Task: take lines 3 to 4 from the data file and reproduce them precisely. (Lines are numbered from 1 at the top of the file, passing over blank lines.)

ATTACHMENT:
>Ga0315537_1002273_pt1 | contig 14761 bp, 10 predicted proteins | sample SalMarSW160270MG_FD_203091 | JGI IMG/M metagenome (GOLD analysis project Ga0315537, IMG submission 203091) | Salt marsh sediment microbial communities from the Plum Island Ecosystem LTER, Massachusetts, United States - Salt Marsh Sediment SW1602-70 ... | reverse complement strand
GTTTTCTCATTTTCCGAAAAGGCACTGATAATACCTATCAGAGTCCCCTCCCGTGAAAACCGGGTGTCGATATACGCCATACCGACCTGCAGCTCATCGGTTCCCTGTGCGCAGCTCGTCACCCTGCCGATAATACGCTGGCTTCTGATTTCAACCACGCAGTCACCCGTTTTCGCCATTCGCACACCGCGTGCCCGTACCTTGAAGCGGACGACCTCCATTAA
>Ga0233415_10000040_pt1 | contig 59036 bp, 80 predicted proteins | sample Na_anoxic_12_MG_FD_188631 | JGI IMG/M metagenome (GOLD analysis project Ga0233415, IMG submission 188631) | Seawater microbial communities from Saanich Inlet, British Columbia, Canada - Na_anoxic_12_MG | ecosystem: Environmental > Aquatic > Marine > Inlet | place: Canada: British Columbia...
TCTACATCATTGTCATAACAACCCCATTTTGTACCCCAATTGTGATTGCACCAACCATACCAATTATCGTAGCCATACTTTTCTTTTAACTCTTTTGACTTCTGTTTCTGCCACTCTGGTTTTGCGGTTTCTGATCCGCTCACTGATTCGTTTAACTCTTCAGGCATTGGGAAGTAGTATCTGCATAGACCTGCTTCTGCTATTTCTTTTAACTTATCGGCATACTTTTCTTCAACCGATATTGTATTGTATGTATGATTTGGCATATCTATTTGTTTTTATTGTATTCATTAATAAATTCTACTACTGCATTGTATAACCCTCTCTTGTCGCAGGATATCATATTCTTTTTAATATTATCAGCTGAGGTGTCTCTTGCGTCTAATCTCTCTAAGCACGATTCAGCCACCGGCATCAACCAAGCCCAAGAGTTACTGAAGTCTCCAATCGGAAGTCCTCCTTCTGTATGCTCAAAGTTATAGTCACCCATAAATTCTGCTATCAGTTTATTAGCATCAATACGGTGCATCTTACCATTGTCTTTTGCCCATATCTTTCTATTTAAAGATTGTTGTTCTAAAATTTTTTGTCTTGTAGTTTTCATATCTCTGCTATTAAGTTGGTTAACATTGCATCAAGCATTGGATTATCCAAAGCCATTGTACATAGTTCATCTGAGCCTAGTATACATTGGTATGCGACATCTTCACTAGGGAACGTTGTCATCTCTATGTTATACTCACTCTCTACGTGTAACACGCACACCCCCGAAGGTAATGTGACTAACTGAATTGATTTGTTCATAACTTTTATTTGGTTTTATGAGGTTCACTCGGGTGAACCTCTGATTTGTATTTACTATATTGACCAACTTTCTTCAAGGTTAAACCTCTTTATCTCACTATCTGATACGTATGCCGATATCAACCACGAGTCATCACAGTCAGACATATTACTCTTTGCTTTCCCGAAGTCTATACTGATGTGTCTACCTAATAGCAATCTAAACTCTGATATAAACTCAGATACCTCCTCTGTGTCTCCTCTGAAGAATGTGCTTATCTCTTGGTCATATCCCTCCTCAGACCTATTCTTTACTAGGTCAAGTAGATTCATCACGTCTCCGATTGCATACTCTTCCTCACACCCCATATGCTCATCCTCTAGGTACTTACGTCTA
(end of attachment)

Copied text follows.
>Ga0233415_10000040_pt1 | contig 59036 bp, 80 predicted proteins | sample Na_anoxic_12_MG_FD_188631 | JGI IMG/M metagenome (GOLD analysis project Ga0233415, IMG submission 188631) | Seawater microbial communities from Saanich Inlet, British Columbia, Canada - Na_anoxic_12_MG | ecosystem: Environmental > Aquatic > Marine > Inlet | place: Canada: British Columbia...
TCTACATCATTGTCATAACAACCCCATTTTGTACCCCAATTGTGATTGCACCAACCATACCAATTATCGTAGCCATACTTTTCTTTTAACTCTTTTGACTTCTGTTTCTGCCACTCTGGTTTTGCGGTTTCTGATCCGCTCACTGATTCGTTTAACTCTTCAGGCATTGGGAAGTAGTATCTGCATAGACCTGCTTCTGCTATTTCTTTTAACTTATCGGCATACTTTTCTTCAACCGATATTGTATTGTATGTATGATTTGGCATATCTATTTGTTTTTATTGTATTCATTAATAAATTCTACTACTGCATTGTATAACCCTCTCTTGTCGCAGGATATCATATTCTTTTTAATATTATCAGCTGAGGTGTCTCTTGCGTCTAATCTCTCTAAGCACGATTCAGCCACCGGCATCAACCAAGCCCAAGAGTTACTGAAGTCTCCAATCGGAAGTCCTCCTTCTGTATGCTCAAAGTTATAGTCACCCATAAATTCTGCTATCAGTTTATTAGCATCAATACGGTGCATCTTACCATTGTCTTTTGCCCATATCTTTCTATTTAAAGATTGTTGTTCTAAAATTTTTTGTCTTGTAGTTTTCATATCTCTGCTATTAAGTTGGTTAACATTGCATCAAGCATTGGATTATCCAAAGCCATTGTACATAGTTCATCTGAGCCTAGTATACATTGGTATGCGACATCTTCACTAGGGAACGTTGTCATCTCTATGTTATACTCACTCTCTACGTGTAACACGCACACCCCCGAAGGTAATGTGACTAACTGAATTGATTTGTTCATAACTTTTATTTGGTTTTATGAGGTTCACTCGGGTGAACCTCTGATTTGTATTTACTATATTGACCAACTTTCTTCAAGGTTAAACCTCTTTATCTCACTATCTGATACGTATGCCGATATCAACCACGAGTCATCACAGTCAGACATATTACTCTTTGCTTTCCCGAAGTCTATACTGATGTGTCTACCTAATAGCAATCTAAACTCTGATATAAACTCAGATACCTCCTCTGTGTCTCCTCTGAAGAATGTGCTTATCTCTTGGTCATATCCCTCCTCAGACCTATTCTTTACTAGGTCAAGTAGATTCATCACGTCTCCGATTGCATACTCTTCCTCACACCCCATATGCTCATCCTCTAGGTACTTACGTCTA